Incels: Inferences on Etiology & Therapeutic Treatment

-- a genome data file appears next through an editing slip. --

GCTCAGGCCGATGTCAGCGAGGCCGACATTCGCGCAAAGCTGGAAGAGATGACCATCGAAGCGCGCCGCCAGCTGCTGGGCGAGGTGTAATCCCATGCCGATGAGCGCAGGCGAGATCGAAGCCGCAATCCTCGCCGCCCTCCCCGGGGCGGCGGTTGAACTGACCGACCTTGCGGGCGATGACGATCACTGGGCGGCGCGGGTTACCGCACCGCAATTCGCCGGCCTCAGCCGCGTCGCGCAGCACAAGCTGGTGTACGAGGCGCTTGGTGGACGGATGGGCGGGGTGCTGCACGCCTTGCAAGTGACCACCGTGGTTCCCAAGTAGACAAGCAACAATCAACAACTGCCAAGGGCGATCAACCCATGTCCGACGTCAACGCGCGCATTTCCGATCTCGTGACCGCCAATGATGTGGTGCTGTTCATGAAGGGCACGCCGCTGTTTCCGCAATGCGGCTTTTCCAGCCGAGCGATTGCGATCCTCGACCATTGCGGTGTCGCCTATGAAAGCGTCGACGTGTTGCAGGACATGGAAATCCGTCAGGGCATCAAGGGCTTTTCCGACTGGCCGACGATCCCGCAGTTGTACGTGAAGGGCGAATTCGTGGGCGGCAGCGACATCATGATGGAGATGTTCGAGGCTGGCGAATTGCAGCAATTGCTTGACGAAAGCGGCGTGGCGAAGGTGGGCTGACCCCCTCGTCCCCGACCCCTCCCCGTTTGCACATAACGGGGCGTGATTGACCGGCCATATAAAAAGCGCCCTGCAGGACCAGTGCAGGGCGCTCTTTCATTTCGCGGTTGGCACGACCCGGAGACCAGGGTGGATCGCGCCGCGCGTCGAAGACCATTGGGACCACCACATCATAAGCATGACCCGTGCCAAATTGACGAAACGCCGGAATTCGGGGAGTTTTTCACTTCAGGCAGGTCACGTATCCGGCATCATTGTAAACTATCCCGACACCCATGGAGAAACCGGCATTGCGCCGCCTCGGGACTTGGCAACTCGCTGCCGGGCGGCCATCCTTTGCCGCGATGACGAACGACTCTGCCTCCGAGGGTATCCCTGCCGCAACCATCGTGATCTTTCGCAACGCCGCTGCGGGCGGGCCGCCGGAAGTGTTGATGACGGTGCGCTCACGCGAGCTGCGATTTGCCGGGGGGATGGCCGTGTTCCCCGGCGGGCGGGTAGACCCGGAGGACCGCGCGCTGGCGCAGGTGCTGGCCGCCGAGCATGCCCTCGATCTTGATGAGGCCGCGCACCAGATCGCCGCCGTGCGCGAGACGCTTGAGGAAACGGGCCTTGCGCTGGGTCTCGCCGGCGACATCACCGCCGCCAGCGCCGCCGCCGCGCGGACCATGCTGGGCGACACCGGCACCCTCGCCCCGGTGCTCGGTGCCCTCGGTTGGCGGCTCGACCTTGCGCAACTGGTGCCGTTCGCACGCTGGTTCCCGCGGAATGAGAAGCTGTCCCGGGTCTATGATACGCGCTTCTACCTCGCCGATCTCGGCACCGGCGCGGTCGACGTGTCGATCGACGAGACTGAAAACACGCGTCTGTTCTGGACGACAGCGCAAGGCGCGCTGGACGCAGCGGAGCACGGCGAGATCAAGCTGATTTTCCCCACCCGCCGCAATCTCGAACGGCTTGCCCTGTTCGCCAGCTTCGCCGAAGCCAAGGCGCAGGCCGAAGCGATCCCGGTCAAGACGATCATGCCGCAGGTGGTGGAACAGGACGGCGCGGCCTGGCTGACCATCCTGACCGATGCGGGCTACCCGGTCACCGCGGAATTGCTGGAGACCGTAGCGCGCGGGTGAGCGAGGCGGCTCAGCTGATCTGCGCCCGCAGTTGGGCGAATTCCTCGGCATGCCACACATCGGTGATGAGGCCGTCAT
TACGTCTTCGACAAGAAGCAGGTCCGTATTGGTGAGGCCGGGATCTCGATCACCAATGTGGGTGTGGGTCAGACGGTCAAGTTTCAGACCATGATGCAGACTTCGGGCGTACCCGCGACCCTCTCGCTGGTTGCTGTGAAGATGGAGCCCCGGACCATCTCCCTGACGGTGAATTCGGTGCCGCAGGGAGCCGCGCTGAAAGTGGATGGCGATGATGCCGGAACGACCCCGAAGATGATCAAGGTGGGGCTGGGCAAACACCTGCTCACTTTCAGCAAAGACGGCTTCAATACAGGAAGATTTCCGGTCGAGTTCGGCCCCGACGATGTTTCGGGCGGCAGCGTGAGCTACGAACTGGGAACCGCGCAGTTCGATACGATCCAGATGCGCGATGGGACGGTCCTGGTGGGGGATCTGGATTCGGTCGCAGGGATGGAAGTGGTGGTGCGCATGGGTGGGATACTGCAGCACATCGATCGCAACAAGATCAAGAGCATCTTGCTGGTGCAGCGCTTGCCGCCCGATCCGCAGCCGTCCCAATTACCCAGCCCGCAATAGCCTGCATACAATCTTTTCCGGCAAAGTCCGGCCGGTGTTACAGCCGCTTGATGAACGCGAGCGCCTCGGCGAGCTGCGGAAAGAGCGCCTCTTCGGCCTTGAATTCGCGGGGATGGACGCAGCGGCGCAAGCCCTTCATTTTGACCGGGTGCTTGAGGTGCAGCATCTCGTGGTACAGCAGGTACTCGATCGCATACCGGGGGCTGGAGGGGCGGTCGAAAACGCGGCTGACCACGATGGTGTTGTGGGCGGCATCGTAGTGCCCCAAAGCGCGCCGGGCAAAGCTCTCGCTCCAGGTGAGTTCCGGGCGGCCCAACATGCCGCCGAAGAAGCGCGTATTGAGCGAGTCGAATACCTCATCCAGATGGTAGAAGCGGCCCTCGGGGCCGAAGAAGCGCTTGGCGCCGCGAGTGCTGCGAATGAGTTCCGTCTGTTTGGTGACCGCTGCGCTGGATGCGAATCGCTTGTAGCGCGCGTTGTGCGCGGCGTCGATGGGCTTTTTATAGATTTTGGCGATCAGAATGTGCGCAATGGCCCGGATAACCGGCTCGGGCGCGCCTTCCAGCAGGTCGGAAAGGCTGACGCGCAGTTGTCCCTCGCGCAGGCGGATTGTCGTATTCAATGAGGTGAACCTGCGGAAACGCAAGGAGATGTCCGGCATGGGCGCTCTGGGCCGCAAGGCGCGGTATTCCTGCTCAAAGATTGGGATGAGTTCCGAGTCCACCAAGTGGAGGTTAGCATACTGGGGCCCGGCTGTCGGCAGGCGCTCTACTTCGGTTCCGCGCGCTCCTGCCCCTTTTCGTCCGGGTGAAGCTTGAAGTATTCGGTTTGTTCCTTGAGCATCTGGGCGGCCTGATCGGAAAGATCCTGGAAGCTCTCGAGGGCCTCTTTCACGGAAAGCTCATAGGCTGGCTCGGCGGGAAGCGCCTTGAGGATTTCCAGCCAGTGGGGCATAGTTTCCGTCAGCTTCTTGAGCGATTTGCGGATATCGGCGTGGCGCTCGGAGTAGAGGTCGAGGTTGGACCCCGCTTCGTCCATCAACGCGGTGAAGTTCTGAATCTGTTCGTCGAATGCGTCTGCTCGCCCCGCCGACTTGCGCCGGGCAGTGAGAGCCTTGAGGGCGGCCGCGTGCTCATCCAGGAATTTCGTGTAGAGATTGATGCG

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This paper examines the emerging phenomenon of ‘incel’—or ‘involuntary celibate’—online subculture from a therapeutic perspective. Also known as ‘blackpill’ ideology, this subculture has evolved in recent years into a growing hotbed of radical apathy, nihilism, self-loathing, and—often—misogyny and antisocial bitterness, for a minimum of tens of thousands of romantically unsuccessful young males. At its most extreme, incel subculture has been implicated in a number of mass murder attempts in both North America and western Europe over the past decade. Currently, most of the information on incels and blackpill ideology that circulates in the public sphere is speculative and journalistic in nature. This entails distortions and conflations that obscure, rather than clarify, the true nature and scale of this emerging societal malaise. This paper, in contrast, aims to take as empirically-informed, and evidence-based an approach as possible to, one, introducing the topic to the mental health community, two, surveying the therapeutically-relevant extant literature, and finally, three, proposing a best-practice-based approach to conducting well-informed therapy with men and boys under the sway of blackpill thought.